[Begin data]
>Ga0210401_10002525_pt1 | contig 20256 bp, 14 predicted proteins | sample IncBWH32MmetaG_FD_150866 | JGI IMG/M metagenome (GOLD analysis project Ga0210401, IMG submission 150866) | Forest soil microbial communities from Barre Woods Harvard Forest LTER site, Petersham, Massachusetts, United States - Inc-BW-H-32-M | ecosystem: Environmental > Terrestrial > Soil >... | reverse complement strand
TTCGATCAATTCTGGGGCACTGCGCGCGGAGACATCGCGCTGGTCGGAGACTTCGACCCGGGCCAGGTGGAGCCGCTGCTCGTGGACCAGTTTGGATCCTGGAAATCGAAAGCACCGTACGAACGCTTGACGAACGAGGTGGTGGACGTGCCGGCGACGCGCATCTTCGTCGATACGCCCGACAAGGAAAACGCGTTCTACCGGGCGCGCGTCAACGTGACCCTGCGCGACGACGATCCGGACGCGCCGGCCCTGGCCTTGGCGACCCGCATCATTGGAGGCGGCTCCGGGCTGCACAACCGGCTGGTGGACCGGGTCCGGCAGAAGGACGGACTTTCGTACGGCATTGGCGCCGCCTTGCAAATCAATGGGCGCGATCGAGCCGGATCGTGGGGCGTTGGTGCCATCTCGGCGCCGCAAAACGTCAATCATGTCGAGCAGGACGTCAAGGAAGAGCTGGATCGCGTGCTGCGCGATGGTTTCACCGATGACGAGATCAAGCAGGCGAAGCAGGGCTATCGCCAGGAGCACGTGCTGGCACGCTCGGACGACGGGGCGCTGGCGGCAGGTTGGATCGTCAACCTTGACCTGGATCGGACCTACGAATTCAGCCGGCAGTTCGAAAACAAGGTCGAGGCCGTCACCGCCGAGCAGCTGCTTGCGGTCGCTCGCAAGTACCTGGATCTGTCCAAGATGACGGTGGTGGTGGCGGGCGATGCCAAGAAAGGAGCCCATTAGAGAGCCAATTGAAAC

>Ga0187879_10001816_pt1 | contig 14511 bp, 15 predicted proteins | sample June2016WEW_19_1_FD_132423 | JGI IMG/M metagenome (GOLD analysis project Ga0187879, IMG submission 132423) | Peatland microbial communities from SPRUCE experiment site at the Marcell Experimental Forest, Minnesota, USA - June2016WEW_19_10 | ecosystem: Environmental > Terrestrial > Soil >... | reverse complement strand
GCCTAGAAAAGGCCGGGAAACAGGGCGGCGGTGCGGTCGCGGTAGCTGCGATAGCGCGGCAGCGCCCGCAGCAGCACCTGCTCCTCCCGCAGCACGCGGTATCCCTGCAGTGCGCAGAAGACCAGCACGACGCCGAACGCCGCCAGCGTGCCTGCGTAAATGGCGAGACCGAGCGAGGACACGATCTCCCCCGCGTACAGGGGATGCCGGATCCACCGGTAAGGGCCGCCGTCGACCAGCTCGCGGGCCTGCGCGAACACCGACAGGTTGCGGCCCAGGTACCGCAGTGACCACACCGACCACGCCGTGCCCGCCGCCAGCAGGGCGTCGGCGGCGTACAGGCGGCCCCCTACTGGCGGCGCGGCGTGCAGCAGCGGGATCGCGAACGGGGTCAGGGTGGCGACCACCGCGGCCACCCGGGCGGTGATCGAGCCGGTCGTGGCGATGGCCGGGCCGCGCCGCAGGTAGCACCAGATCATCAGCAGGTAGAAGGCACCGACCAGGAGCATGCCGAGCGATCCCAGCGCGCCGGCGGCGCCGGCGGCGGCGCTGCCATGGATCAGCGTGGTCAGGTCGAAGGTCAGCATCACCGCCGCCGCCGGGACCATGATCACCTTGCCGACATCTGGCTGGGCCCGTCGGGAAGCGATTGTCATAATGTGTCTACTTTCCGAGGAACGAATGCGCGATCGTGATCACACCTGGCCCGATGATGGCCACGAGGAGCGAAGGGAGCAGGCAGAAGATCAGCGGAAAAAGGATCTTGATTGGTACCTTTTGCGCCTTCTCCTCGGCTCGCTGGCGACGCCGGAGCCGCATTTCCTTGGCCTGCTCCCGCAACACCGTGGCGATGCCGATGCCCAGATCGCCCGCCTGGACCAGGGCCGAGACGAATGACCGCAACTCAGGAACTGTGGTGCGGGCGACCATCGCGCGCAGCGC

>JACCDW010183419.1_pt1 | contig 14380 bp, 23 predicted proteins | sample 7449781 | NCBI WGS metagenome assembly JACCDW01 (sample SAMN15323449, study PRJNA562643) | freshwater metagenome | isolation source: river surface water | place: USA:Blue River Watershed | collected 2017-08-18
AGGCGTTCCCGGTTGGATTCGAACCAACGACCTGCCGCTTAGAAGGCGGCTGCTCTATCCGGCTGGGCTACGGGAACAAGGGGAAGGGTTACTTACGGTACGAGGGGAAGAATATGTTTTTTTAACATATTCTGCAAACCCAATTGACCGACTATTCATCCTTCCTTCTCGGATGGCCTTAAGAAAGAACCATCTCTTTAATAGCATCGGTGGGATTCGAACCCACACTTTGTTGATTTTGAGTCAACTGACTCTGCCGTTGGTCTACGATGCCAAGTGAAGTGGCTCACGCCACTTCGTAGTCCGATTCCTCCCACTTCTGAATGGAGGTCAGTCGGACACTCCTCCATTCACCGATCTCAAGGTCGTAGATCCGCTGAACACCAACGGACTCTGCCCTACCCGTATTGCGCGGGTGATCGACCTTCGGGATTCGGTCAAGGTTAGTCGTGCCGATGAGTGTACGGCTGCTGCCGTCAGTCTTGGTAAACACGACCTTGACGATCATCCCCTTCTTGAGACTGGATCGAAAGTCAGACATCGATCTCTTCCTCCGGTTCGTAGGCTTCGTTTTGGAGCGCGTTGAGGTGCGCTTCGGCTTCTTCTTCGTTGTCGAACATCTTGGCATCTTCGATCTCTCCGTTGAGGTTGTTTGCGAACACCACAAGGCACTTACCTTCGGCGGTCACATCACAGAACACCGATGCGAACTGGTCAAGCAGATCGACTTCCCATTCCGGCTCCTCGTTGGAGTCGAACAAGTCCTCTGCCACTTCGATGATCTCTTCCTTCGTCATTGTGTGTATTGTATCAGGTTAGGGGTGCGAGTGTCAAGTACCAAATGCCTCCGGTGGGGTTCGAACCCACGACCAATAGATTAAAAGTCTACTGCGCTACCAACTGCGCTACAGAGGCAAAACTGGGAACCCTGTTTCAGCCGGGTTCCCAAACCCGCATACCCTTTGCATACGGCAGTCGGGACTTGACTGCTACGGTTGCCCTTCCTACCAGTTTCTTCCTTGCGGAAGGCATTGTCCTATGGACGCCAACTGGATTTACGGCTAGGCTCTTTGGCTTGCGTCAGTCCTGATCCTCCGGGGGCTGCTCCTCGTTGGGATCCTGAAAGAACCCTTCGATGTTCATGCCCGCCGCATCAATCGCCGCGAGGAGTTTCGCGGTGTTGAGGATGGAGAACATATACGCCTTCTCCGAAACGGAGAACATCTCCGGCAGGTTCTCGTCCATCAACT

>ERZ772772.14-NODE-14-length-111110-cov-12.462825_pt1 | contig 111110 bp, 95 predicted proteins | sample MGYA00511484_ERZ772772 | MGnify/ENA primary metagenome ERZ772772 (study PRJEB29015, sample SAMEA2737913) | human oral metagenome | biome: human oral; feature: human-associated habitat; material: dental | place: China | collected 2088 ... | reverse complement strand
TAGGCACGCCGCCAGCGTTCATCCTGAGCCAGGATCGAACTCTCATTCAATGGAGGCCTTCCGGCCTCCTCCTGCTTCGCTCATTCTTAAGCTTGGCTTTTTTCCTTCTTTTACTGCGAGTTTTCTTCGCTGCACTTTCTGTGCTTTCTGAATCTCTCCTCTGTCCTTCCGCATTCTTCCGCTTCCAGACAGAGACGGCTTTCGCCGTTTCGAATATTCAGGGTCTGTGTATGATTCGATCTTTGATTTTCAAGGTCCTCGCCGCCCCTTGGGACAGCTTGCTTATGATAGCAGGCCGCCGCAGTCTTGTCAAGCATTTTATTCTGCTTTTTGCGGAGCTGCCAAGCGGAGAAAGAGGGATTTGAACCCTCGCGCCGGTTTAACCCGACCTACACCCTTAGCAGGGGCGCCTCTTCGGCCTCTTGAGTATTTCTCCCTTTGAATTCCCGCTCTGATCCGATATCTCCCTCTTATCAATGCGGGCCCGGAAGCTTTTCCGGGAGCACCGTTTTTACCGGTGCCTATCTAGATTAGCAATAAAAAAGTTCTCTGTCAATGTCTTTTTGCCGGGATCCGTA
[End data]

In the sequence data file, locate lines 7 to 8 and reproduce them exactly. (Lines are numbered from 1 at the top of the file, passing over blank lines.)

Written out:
>ERZ772772.14-NODE-14-length-111110-cov-12.462825_pt1 | contig 111110 bp, 95 predicted proteins | sample MGYA00511484_ERZ772772 | MGnify/ENA primary metagenome ERZ772772 (study PRJEB29015, sample SAMEA2737913) | human oral metagenome | biome: human oral; feature: human-associated habitat; material: dental | place: China | collected 2088 ... | reverse complement strand
TAGGCACGCCGCCAGCGTTCATCCTGAGCCAGGATCGAACTCTCATTCAATGGAGGCCTTCCGGCCTCCTCCTGCTTCGCTCATTCTTAAGCTTGGCTTTTTTCCTTCTTTTACTGCGAGTTTTCTTCGCTGCACTTTCTGTGCTTTCTGAATCTCTCCTCTGTCCTTCCGCATTCTTCCGCTTCCAGACAGAGACGGCTTTCGCCGTTTCGAATATTCAGGGTCTGTGTATGATTCGATCTTTGATTTTCAAGGTCCTCGCCGCCCCTTGGGACAGCTTGCTTATGATAGCAGGCCGCCGCAGTCTTGTCAAGCATTTTATTCTGCTTTTTGCGGAGCTGCCAAGCGGAGAAAGAGGGATTTGAACCCTCGCGCCGGTTTAACCCGACCTACACCCTTAGCAGGGGCGCCTCTTCGGCCTCTTGAGTATTTCTCCCTTTGAATTCCCGCTCTGATCCGATATCTCCCTCTTATCAATGCGGGCCCGGAAGCTTTTCCGGGAGCACCGTTTTTACCGGTGCCTATCTAGATTAGCAATAAAAAAGTTCTCTGTCAATGTCTTTTTGCCGGGATCCGTA